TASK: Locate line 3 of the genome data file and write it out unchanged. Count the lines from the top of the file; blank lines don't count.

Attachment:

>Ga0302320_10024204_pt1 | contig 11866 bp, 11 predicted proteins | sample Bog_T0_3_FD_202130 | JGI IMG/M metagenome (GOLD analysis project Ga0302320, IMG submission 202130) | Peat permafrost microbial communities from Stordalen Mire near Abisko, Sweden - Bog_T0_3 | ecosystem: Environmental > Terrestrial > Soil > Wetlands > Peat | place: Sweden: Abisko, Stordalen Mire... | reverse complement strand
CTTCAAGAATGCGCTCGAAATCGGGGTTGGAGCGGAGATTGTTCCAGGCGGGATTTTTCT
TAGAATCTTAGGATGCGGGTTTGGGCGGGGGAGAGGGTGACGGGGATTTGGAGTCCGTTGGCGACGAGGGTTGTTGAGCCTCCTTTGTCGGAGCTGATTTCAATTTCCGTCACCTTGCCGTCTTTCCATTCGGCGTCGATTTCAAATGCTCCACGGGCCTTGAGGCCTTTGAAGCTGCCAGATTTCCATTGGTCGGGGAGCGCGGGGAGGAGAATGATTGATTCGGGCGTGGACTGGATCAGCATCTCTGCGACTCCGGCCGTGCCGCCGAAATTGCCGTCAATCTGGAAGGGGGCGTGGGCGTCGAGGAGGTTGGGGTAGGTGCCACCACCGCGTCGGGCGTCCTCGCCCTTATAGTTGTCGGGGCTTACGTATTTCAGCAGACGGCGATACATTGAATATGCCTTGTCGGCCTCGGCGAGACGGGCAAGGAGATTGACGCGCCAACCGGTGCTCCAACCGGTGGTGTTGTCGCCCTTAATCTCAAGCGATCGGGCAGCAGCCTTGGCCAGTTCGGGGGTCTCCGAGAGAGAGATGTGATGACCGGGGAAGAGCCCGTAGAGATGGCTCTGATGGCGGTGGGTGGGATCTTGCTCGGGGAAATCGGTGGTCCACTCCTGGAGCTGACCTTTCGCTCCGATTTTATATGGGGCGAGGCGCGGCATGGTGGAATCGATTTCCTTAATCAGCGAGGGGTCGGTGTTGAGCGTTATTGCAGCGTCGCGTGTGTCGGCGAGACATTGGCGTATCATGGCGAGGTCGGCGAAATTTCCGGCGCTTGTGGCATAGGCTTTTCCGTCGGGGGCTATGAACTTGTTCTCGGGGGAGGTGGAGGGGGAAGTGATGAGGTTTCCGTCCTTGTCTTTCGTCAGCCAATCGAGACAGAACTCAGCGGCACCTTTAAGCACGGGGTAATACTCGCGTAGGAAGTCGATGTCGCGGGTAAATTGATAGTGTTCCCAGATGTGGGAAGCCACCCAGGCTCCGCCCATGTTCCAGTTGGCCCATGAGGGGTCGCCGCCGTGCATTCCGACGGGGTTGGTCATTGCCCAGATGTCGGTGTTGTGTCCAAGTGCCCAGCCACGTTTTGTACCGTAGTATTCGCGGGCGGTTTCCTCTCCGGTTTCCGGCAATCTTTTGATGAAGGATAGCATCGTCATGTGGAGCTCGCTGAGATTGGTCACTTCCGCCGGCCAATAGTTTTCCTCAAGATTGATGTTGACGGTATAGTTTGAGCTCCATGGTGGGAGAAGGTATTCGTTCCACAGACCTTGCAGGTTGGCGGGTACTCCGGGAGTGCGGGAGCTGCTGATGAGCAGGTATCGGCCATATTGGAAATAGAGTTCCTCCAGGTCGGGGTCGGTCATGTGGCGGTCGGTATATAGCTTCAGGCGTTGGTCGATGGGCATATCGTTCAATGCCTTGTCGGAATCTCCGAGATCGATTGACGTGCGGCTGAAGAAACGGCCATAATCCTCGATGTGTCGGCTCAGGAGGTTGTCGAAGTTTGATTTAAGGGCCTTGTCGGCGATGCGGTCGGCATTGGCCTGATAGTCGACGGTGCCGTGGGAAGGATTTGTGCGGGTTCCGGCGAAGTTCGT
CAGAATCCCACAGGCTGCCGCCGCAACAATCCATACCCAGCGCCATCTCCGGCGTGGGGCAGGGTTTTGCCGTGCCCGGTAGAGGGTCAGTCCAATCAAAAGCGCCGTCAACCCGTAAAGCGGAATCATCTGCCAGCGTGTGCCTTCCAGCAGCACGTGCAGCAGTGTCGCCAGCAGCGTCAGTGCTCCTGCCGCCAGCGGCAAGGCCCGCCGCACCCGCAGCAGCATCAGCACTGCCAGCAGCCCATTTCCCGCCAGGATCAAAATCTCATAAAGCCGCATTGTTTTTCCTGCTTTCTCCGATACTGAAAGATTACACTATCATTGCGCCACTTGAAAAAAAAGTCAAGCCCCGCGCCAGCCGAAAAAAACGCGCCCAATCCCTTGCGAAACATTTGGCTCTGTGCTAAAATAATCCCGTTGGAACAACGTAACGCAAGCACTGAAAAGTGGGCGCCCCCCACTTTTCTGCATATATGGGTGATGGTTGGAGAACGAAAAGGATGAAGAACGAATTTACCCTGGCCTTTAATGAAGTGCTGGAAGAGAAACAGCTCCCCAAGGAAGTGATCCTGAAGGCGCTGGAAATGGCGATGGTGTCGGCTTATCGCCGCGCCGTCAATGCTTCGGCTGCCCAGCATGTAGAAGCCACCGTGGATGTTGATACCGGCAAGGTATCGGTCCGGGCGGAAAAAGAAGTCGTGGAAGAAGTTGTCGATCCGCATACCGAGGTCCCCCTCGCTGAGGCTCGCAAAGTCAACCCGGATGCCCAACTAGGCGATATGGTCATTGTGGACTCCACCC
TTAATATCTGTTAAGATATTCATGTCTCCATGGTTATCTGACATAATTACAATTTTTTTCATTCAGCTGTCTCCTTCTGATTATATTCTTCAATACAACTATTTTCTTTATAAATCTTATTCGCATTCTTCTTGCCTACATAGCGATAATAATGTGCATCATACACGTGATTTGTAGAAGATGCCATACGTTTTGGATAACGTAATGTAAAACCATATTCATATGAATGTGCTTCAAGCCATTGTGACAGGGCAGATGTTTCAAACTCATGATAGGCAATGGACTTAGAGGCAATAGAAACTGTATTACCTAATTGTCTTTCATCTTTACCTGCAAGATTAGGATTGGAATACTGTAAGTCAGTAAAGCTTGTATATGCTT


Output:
TAGAATCTTAGGATGCGGGTTTGGGCGGGGGAGAGGGTGACGGGGATTTGGAGTCCGTTGGCGACGAGGGTTGTTGAGCCTCCTTTGTCGGAGCTGATTTCAATTTCCGTCACCTTGCCGTCTTTCCATTCGGCGTCGATTTCAAATGCTCCACGGGCCTTGAGGCCTTTGAAGCTGCCAGATTTCCATTGGTCGGGGAGCGCGGGGAGGAGAATGATTGATTCGGGCGTGGACTGGATCAGCATCTCTGCGACTCCGGCCGTGCCGCCGAAATTGCCGTCAATCTGGAAGGGGGCGTGGGCGTCGAGGAGGTTGGGGTAGGTGCCACCACCGCGTCGGGCGTCCTCGCCCTTATAGTTGTCGGGGCTTACGTATTTCAGCAGACGGCGATACATTGAATATGCCTTGTCGGCCTCGGCGAGACGGGCAAGGAGATTGACGCGCCAACCGGTGCTCCAACCGGTGGTGTTGTCGCCCTTAATCTCAAGCGATCGGGCAGCAGCCTTGGCCAGTTCGGGGGTCTCCGAGAGAGAGATGTGATGACCGGGGAAGAGCCCGTAGAGATGGCTCTGATGGCGGTGGGTGGGATCTTGCTCGGGGAAATCGGTGGTCCACTCCTGGAGCTGACCTTTCGCTCCGATTTTATATGGGGCGAGGCGCGGCATGGTGGAATCGATTTCCTTAATCAGCGAGGGGTCGGTGTTGAGCGTTATTGCAGCGTCGCGTGTGTCGGCGAGACATTGGCGTATCATGGCGAGGTCGGCGAAATTTCCGGCGCTTGTGGCATAGGCTTTTCCGTCGGGGGCTATGAACTTGTTCTCGGGGGAGGTGGAGGGGGAAGTGATGAGGTTTCCGTCCTTGTCTTTCGTCAGCCAATCGAGACAGAACTCAGCGGCACCTTTAAGCACGGGGTAATACTCGCGTAGGAAGTCGATGTCGCGGGTAAATTGATAGTGTTCCCAGATGTGGGAAGCCACCCAGGCTCCGCCCATGTTCCAGTTGGCCCATGAGGGGTCGCCGCCGTGCATTCCGACGGGGTTGGTCATTGCCCAGATGTCGGTGTTGTGTCCAAGTGCCCAGCCACGTTTTGTACCGTAGTATTCGCGGGCGGTTTCCTCTCCGGTTTCCGGCAATCTTTTGATGAAGGATAGCATCGTCATGTGGAGCTCGCTGAGATTGGTCACTTCCGCCGGCCAATAGTTTTCCTCAAGATTGATGTTGACGGTATAGTTTGAGCTCCATGGTGGGAGAAGGTATTCGTTCCACAGACCTTGCAGGTTGGCGGGTACTCCGGGAGTGCGGGAGCTGCTGATGAGCAGGTATCGGCCATATTGGAAATAGAGTTCCTCCAGGTCGGGGTCGGTCATGTGGCGGTCGGTATATAGCTTCAGGCGTTGGTCGATGGGCATATCGTTCAATGCCTTGTCGGAATCTCCGAGATCGATTGACGTGCGGCTGAAGAAACGGCCATAATCCTCGATGTGTCGGCTCAGGAGGTTGTCGAAGTTTGATTTAAGGGCCTTGTCGGCGATGCGGTCGGCATTGGCCTGATAGTCGACGGTGCCGTGGGAAGGATTTGTGCGGGTTCCGGCGAAGTTCGT